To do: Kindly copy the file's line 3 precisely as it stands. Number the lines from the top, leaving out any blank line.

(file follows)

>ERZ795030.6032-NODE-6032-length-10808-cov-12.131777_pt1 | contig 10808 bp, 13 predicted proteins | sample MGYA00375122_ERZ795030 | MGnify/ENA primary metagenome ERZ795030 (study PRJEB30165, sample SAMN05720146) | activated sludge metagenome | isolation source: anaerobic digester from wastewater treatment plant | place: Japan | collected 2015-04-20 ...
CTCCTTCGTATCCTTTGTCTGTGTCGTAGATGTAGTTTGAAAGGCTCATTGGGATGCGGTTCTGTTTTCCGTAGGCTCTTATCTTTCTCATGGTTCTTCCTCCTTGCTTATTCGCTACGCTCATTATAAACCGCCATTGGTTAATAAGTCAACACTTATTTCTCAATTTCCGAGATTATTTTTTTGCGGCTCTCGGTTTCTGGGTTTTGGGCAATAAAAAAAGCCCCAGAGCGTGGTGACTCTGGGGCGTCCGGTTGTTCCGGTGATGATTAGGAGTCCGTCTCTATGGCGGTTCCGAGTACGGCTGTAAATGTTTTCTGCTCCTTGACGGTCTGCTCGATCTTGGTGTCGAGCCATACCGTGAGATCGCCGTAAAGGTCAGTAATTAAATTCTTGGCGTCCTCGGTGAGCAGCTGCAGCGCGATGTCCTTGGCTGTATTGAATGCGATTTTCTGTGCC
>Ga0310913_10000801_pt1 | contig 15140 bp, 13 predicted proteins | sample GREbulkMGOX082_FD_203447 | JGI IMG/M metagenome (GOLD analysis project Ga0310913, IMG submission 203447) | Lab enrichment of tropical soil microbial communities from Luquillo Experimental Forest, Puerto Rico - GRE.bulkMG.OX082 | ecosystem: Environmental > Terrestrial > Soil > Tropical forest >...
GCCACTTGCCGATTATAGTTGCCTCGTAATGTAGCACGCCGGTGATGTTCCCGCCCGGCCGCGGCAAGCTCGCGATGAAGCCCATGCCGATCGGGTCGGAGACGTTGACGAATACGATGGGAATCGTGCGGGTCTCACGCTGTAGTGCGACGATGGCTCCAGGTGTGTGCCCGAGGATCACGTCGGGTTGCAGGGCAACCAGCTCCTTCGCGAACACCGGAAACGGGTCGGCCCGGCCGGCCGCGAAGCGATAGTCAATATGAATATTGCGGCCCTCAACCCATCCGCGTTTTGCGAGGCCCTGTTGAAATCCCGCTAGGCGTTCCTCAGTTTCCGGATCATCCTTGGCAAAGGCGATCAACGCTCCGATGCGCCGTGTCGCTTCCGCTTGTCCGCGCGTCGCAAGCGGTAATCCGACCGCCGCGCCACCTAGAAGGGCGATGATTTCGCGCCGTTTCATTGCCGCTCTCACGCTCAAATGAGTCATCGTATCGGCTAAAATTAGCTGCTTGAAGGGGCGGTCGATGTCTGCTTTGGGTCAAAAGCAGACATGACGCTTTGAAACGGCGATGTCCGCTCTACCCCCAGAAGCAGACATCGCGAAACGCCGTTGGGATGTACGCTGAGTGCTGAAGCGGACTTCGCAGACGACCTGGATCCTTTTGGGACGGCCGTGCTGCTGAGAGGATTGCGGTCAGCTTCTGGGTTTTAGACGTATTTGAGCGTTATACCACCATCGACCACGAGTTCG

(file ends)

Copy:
>Ga0310913_10000801_pt1 | contig 15140 bp, 13 predicted proteins | sample GREbulkMGOX082_FD_203447 | JGI IMG/M metagenome (GOLD analysis project Ga0310913, IMG submission 203447) | Lab enrichment of tropical soil microbial communities from Luquillo Experimental Forest, Puerto Rico - GRE.bulkMG.OX082 | ecosystem: Environmental > Terrestrial > Soil > Tropical forest >...